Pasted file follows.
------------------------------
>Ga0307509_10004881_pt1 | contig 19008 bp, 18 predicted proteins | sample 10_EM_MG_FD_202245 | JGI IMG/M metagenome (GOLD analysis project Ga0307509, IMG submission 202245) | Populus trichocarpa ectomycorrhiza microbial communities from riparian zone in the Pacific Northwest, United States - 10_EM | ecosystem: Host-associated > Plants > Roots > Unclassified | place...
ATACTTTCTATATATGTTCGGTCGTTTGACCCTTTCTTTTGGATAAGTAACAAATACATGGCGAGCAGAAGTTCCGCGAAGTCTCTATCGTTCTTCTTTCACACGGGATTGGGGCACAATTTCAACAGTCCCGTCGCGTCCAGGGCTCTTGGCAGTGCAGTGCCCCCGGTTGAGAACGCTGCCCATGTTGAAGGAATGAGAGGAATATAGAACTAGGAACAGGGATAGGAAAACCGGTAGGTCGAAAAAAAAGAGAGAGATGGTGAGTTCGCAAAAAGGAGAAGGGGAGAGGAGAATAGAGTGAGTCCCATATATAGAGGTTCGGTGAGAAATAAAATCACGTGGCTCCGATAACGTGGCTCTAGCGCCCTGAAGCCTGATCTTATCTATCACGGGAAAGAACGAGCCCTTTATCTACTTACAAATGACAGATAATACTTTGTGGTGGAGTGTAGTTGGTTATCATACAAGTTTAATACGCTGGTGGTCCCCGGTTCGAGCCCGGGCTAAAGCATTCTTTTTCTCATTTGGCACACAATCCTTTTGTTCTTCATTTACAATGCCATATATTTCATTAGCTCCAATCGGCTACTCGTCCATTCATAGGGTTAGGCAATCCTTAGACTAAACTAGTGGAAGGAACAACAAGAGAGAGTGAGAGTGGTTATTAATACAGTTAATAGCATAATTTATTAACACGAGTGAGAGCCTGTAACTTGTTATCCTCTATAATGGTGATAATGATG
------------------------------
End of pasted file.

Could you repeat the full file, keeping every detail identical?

>Ga0307509_10004881_pt1 | contig 19008 bp, 18 predicted proteins | sample 10_EM_MG_FD_202245 | JGI IMG/M metagenome (GOLD analysis project Ga0307509, IMG submission 202245) | Populus trichocarpa ectomycorrhiza microbial communities from riparian zone in the Pacific Northwest, United States - 10_EM | ecosystem: Host-associated > Plants > Roots > Unclassified | place...
ATACTTTCTATATATGTTCGGTCGTTTGACCCTTTCTTTTGGATAAGTAACAAATACATGGCGAGCAGAAGTTCCGCGAAGTCTCTATCGTTCTTCTTTCACACGGGATTGGGGCACAATTTCAACAGTCCCGTCGCGTCCAGGGCTCTTGGCAGTGCAGTGCCCCCGGTTGAGAACGCTGCCCATGTTGAAGGAATGAGAGGAATATAGAACTAGGAACAGGGATAGGAAAACCGGTAGGTCGAAAAAAAAGAGAGAGATGGTGAGTTCGCAAAAAGGAGAAGGGGAGAGGAGAATAGAGTGAGTCCCATATATAGAGGTTCGGTGAGAAATAAAATCACGTGGCTCCGATAACGTGGCTCTAGCGCCCTGAAGCCTGATCTTATCTATCACGGGAAAGAACGAGCCCTTTATCTACTTACAAATGACAGATAATACTTTGTGGTGGAGTGTAGTTGGTTATCATACAAGTTTAATACGCTGGTGGTCCCCGGTTCGAGCCCGGGCTAAAGCATTCTTTTTCTCATTTGGCACACAATCCTTTTGTTCTTCATTTACAATGCCATATATTTCATTAGCTCCAATCGGCTACTCGTCCATTCATAGGGTTAGGCAATCCTTAGACTAAACTAGTGGAAGGAACAACAAGAGAGAGTGAGAGTGGTTATTAATACAGTTAATAGCATAATTTATTAACACGAGTGAGAGCCTGTAACTTGTTATCCTCTATAATGGTGATAATGATG